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Students will learn to identify and name their emotions.
By the end of the lessons, students will be able to:
- Identify primary emotions
- Build the skill of empathy by identifying emotions in others
This lesson introduces the primary emotions and develops student self-awareness in response to these emotions. Emotion identification is the first step in building emotional intelligence and empowering students to successfully manage their thoughts, emotions, and behaviors.
The lesson begins with a mindfulness breathing activity. Then in the introduction, you teach students about their primary emotions and discuss when students may feel each of them. The Munchy and Jumpy story is about a day when Munchy felt anxiety about an upcoming trip but could not name what he was feeling leading to a lot of concern and even a doctor visit. In the double-day, Munchy tells his mom more specifically what he’s feeling and why and thus gets reassurance and help. Finally, students reflect on the emotions within the story through a teacher-led discussion and then draw what they look like when experiencing each emotion.
Use the Munchy and Jumpy story as the anchor of the lesson on emotional literacy. Following the story, have students cut out six pieces of paper or get six notecards. On each note card, have students draw a face one of the main six emotions (Happy, Sad, Surprise, Anger, Fear, Disgust). They will use the cards in the activity in different ways.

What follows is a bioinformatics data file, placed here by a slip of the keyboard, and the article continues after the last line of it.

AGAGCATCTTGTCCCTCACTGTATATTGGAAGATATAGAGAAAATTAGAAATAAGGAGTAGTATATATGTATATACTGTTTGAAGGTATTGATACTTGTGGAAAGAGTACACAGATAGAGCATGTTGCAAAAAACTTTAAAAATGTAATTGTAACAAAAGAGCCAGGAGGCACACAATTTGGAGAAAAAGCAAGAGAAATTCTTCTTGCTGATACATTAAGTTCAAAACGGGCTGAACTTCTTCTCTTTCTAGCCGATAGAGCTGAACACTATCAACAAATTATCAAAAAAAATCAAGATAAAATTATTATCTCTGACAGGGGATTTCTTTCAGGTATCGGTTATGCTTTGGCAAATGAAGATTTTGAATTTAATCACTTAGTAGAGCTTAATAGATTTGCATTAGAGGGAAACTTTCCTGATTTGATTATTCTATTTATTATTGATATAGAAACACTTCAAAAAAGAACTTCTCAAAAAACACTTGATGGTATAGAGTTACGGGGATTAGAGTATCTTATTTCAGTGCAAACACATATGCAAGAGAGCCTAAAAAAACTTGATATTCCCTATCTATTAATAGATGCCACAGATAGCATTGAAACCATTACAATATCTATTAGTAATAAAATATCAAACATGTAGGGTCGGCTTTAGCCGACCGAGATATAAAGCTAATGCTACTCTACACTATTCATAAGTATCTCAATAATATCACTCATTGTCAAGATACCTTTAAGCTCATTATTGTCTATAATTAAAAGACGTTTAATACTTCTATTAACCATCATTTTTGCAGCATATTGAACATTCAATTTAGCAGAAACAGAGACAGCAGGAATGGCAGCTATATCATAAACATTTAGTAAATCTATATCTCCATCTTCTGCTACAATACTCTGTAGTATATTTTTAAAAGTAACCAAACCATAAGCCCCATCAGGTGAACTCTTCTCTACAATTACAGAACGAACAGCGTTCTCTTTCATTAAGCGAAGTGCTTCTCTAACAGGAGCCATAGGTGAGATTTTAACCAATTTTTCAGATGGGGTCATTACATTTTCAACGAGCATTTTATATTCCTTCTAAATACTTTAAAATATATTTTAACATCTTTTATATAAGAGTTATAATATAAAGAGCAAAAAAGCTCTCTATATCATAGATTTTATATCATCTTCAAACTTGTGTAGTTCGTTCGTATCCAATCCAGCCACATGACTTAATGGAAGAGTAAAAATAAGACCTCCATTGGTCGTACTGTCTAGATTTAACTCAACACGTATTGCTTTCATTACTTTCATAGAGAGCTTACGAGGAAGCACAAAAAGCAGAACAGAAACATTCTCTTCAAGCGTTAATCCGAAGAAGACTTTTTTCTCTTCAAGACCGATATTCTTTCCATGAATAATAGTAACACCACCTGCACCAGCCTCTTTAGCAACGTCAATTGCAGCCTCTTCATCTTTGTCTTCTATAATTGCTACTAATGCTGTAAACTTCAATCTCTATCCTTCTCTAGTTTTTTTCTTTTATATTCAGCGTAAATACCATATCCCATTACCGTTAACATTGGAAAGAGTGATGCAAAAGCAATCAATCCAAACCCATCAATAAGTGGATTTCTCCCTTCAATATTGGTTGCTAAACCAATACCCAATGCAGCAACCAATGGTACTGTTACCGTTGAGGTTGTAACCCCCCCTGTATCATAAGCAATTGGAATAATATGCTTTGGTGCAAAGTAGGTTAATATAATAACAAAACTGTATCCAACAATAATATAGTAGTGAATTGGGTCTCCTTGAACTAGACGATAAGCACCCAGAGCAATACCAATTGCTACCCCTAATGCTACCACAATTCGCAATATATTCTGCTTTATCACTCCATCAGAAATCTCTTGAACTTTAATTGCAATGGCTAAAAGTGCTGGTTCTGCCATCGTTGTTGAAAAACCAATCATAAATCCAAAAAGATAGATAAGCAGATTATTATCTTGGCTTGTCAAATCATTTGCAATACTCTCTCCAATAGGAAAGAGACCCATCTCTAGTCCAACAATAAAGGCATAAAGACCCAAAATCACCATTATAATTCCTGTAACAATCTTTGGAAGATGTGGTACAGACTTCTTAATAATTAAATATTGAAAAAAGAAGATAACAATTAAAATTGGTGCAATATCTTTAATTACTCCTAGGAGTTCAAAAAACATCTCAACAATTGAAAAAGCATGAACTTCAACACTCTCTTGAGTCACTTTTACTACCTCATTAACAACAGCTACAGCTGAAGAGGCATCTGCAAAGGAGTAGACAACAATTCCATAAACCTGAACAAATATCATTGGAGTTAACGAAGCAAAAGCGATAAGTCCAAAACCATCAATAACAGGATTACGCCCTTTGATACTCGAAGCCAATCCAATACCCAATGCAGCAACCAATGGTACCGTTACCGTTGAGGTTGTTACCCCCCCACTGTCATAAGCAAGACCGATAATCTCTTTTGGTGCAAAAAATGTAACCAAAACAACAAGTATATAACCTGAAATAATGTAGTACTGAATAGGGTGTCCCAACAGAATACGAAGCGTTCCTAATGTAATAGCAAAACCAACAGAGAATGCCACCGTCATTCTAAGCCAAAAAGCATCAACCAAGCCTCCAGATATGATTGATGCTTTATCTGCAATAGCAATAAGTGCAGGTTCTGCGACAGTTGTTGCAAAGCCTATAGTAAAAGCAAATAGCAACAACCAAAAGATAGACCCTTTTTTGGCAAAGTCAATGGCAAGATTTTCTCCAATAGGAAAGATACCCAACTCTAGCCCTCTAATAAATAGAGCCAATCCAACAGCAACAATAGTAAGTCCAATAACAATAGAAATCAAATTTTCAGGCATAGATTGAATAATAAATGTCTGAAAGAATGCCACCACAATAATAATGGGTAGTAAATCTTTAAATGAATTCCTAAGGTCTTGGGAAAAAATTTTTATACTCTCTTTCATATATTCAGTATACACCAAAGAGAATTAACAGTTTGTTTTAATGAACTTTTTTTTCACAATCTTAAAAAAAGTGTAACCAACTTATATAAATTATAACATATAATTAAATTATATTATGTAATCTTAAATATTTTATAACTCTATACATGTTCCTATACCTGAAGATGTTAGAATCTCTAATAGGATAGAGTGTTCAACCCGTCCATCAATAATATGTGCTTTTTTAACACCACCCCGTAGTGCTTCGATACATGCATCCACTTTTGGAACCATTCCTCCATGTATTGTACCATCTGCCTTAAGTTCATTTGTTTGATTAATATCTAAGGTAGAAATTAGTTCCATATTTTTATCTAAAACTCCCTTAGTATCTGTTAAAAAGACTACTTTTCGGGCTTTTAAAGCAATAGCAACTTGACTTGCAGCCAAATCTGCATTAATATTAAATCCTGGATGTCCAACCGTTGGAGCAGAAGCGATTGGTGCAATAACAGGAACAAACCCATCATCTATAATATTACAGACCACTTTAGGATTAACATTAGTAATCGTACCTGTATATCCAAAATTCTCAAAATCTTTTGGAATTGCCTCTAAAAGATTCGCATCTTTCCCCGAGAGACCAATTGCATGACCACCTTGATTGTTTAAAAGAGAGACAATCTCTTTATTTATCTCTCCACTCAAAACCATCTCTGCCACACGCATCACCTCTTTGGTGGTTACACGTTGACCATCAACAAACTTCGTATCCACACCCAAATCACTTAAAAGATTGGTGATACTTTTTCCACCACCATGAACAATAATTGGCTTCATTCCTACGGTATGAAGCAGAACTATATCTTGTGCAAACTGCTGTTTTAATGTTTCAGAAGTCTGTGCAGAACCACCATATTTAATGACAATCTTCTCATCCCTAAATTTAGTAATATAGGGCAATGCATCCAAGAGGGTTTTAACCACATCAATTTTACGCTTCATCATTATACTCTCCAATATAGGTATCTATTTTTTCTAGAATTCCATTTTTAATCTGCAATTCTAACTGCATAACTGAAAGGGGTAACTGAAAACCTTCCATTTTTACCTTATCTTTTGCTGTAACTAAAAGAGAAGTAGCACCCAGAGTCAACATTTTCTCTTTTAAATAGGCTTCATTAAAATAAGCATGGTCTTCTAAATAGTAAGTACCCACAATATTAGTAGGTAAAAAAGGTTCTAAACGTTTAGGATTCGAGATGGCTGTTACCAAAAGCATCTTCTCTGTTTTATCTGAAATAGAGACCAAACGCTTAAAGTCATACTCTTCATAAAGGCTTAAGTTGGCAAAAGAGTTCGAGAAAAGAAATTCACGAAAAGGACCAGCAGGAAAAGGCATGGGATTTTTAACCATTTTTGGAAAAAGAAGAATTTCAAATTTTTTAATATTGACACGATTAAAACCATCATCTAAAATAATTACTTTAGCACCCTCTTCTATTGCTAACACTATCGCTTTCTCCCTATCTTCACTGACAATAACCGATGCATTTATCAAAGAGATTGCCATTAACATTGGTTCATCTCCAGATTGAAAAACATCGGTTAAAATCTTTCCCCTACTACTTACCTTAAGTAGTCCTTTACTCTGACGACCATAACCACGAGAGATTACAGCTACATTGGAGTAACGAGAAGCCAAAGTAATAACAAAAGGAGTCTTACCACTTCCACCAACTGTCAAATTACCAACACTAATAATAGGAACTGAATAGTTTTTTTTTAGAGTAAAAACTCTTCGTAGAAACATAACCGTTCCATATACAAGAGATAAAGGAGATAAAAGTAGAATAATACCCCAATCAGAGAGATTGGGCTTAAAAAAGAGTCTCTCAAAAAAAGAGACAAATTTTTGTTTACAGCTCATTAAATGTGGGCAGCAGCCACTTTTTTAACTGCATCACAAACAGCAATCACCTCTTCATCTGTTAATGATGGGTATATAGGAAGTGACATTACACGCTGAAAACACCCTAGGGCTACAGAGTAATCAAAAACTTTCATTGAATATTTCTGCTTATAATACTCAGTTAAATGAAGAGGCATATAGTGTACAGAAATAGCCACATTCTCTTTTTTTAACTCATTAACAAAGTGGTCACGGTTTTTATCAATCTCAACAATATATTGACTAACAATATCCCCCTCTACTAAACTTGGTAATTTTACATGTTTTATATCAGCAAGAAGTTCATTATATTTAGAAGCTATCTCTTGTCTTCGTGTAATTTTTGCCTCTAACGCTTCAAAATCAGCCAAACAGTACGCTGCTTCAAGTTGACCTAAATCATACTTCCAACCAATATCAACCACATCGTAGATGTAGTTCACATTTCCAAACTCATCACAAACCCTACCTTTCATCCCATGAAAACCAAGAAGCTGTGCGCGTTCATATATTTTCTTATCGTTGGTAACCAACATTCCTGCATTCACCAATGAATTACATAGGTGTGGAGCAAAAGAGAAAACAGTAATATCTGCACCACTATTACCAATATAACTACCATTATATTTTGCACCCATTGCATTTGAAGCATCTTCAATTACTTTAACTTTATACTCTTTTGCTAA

Have students use their picture note cards for the Emotions in the Room activity. When you read a question, instead of moving around the room, students will hold up the picture they drew for that emotion. You have students all show their cards on the count of three to avoid students simply copying the first student to hold up a card.
Have students use their picture note cards for the Emotions in the Room activity. When you read a question, students put a tally mark or checkmark on the emotion card instead of moving around the room.
Self-awareness: The abilities to understand one’s own emotions, thoughts, and values and how they influence behavior across contexts. This includes capacities to recognize one’s strengths and limitations with a well-grounded sense of confidence and purpose.
Self-management: The abilities to manage one’s emotions, thoughts, and behaviors effectively in different situations and to achieve goals and aspirations. This includes the capacities to delay gratification, manage stress, and feel motivation & agency to accomplish personal/collective goals.